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Nov 23, 2016 | The Rt. Rev. James Tengatenga, Ph.D.

Legacy of Companionship Comes Full Circle

[Diolog Magazine] “It’s all about relationships” has become a common expression in the Anglican Communion. This generally means official diocesan partnerships and, behind these formal pairings, are personal stories upon which the partnerships are built and sustained. 

 

While material assistance is always part of the story, the real story is built on personal testimonies of those engaged in God’s mission—some as agents, some as the face of Christ to the other, and still others who are themselves the event or the mission act. This person becomes more than just a single act or single beneficiary, but also a gift to the partners and to the worldwide church. This has been my experience of the Texas and Southern Malawi partnership.

 

Late in 1981, Bishop Peter Nyanja asked me to attend seminary in Texas. The Diocese of Texas had partnered with the Diocese of Lake Malawi 10 years previously, at a time when the Diocese of Malawi was first divided into the Dioceses of Lake Malawi and Southern Malawi. Our Texas partners had built the diocesan offices and Bishop Roger Cilley, then suffragan bishop in Texas, visited for its inauguration. During his visit, we learned that Texas wanted to help its partner with priestly formation by providing seminary training for someone. I became that living gift.

 

While I studied at the Seminary of the Southwest I was attached to St David’s, Austin. The clergy and people there became family, and when my wife, Josie, and I were married at St. David’s, the women of the parish sponsored our wedding reception.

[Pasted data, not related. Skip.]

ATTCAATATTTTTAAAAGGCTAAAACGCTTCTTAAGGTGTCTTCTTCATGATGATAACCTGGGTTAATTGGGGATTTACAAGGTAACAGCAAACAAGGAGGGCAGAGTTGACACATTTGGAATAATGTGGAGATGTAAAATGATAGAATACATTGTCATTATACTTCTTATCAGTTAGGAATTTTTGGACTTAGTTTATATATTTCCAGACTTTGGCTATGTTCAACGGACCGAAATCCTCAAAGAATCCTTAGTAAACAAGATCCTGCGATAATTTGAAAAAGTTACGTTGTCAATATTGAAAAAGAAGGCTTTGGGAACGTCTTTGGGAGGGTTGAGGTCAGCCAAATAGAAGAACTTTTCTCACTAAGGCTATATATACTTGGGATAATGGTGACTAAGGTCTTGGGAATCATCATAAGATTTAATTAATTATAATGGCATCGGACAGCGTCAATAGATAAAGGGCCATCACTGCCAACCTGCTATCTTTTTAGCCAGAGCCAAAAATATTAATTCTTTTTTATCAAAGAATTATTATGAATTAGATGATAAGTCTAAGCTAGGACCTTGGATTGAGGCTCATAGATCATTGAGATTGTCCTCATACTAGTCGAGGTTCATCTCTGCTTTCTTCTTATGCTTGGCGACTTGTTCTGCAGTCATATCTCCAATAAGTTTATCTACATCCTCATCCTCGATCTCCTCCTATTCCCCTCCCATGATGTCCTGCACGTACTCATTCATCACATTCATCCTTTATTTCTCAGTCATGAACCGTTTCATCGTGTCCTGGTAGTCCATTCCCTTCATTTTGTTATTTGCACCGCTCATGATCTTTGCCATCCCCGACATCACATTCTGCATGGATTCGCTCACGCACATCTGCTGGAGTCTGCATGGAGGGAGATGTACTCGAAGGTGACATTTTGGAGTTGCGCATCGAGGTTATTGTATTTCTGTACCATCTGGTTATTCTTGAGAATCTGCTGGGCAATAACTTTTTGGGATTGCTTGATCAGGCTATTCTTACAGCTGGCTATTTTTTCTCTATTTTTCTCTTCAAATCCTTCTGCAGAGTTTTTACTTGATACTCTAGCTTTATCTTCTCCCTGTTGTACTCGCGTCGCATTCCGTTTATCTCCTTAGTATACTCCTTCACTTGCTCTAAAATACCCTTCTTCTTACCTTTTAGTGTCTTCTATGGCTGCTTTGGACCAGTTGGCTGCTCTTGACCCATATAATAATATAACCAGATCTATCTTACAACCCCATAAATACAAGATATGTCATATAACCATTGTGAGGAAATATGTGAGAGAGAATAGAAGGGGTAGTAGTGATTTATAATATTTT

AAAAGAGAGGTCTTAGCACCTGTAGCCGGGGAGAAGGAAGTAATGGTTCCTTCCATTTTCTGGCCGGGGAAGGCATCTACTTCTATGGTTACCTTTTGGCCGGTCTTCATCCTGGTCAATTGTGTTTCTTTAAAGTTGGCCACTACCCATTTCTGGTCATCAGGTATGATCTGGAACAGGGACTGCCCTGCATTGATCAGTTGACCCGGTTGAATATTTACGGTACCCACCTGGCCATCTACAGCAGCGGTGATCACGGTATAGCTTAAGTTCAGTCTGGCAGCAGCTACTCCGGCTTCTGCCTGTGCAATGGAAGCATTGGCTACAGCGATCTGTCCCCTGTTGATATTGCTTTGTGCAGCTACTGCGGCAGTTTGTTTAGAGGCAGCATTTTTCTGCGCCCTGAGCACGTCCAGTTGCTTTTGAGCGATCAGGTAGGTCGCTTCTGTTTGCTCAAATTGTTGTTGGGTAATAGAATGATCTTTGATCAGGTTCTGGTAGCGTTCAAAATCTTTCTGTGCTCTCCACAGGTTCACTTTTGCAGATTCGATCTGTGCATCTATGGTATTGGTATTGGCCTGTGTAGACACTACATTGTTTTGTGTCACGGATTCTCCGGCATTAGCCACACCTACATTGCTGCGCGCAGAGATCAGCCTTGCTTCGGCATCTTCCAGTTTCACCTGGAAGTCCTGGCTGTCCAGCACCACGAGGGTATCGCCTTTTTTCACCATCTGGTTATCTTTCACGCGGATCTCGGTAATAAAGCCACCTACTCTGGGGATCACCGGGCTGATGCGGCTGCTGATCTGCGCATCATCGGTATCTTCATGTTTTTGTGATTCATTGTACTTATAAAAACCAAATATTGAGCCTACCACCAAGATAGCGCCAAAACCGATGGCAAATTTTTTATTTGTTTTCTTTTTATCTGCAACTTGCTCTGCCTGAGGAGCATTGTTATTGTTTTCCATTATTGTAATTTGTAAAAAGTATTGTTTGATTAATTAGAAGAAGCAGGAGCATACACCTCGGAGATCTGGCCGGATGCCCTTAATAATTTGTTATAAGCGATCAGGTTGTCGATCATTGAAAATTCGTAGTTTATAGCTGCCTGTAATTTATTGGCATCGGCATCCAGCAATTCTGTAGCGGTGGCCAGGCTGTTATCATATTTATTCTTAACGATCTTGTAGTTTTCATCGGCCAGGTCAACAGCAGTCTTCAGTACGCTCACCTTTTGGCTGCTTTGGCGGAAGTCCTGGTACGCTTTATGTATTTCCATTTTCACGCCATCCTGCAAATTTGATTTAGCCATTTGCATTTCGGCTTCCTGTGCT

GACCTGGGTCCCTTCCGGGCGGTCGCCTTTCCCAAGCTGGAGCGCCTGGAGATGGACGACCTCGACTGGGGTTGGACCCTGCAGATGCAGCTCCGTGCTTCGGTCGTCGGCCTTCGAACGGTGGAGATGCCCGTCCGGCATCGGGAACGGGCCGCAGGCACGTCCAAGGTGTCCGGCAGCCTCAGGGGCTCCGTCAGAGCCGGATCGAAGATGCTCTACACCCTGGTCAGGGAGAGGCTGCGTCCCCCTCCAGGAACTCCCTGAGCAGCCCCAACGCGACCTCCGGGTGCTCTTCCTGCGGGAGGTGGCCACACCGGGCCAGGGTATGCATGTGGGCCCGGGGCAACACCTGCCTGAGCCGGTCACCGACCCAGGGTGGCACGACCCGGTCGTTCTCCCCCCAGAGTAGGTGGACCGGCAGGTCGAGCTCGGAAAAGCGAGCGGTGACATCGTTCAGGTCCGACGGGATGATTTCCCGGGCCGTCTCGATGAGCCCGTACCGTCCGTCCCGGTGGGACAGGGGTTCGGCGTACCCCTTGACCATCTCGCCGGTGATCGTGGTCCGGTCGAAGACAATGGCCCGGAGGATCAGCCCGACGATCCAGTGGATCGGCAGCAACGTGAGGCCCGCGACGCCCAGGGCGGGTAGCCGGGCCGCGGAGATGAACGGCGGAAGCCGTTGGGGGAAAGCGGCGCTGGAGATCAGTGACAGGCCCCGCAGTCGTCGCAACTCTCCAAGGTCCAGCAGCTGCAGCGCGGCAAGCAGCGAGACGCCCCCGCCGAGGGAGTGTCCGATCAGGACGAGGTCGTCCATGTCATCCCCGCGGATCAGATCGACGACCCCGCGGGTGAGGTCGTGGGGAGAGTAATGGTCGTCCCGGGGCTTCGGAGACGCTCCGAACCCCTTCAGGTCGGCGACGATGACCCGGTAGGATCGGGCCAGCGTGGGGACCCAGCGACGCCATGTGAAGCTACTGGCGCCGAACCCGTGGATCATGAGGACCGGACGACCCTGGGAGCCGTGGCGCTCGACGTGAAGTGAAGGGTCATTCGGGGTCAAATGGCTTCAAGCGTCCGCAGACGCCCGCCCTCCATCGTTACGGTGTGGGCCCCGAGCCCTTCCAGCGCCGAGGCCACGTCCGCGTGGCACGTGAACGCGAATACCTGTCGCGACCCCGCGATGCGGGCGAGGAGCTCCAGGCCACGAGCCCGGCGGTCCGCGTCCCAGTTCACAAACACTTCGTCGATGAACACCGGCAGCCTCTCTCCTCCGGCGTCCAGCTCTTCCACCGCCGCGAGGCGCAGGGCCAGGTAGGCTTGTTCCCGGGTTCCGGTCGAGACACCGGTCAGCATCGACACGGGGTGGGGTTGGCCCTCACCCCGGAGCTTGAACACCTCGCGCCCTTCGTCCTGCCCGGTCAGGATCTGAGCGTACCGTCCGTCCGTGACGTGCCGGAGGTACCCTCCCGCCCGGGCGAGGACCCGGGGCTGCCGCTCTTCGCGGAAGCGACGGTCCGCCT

In 1985, we returned to Malawi, maintaining the strong relationships we had enjoyed in Austin. I served at St. Thomas Anglican Church, in the diocesan compound built by the Diocese of Texas. We lived in a house built by Texas! I then served as parish priest, diocesan youth worker and a training chaplain for the bishop. St. David’s former rector, the Rev. Jim Bethell, visited seven years later and baptized our baby.

 

By this time the official diocesan partnership had expired, but our friendships continued to thrive. In 1993 our family moved to Zomba Theological College (in Southern Malawi) and I taught future priests for Anglicans, Presbyterians and Churches of Christ. While I was teaching at the University of Malawi, I was made Bishop of Southern Malawi. I had come full circle, you might say.

 

When my St. David’s friends learned of my election to the episcopate, they reached out to support my ministry as bishop. This became the beginning of Warm Heart International, which has facilitated many pilgrimages to Southern Malawi and coordinated many programs of assistance as a response to God’s call to participate in God’s mission. These relationships continued and eventually renewed a formal companionship between our two dioceses again in 2010.

 

I resigned at the end of 2013, having served the church in Malawi for 28 years, the last 15 as bishop. I have served on the Standing Committee of the the worldwide Anglican Communion for 14 years, the last six as chair, and now I am a professor in the School of Theology at Sewanee: The University of the South in Sewanee, Tennessee.

 

Who would have imagined that the relationship between our dioceses would support the ecumenical and civil society movements in Malawi, the worldwide church and now in priestly formation for the Episcopal Church. God’s mission is about, and through, these companion partnerships and I am a living witness in its fullest expression.

 

Bishop Tengatenga is currently the Distinguished Visiting Professor of Global Anglicanism at the School of Theology, University of the South in Sewanee, Tennessee.

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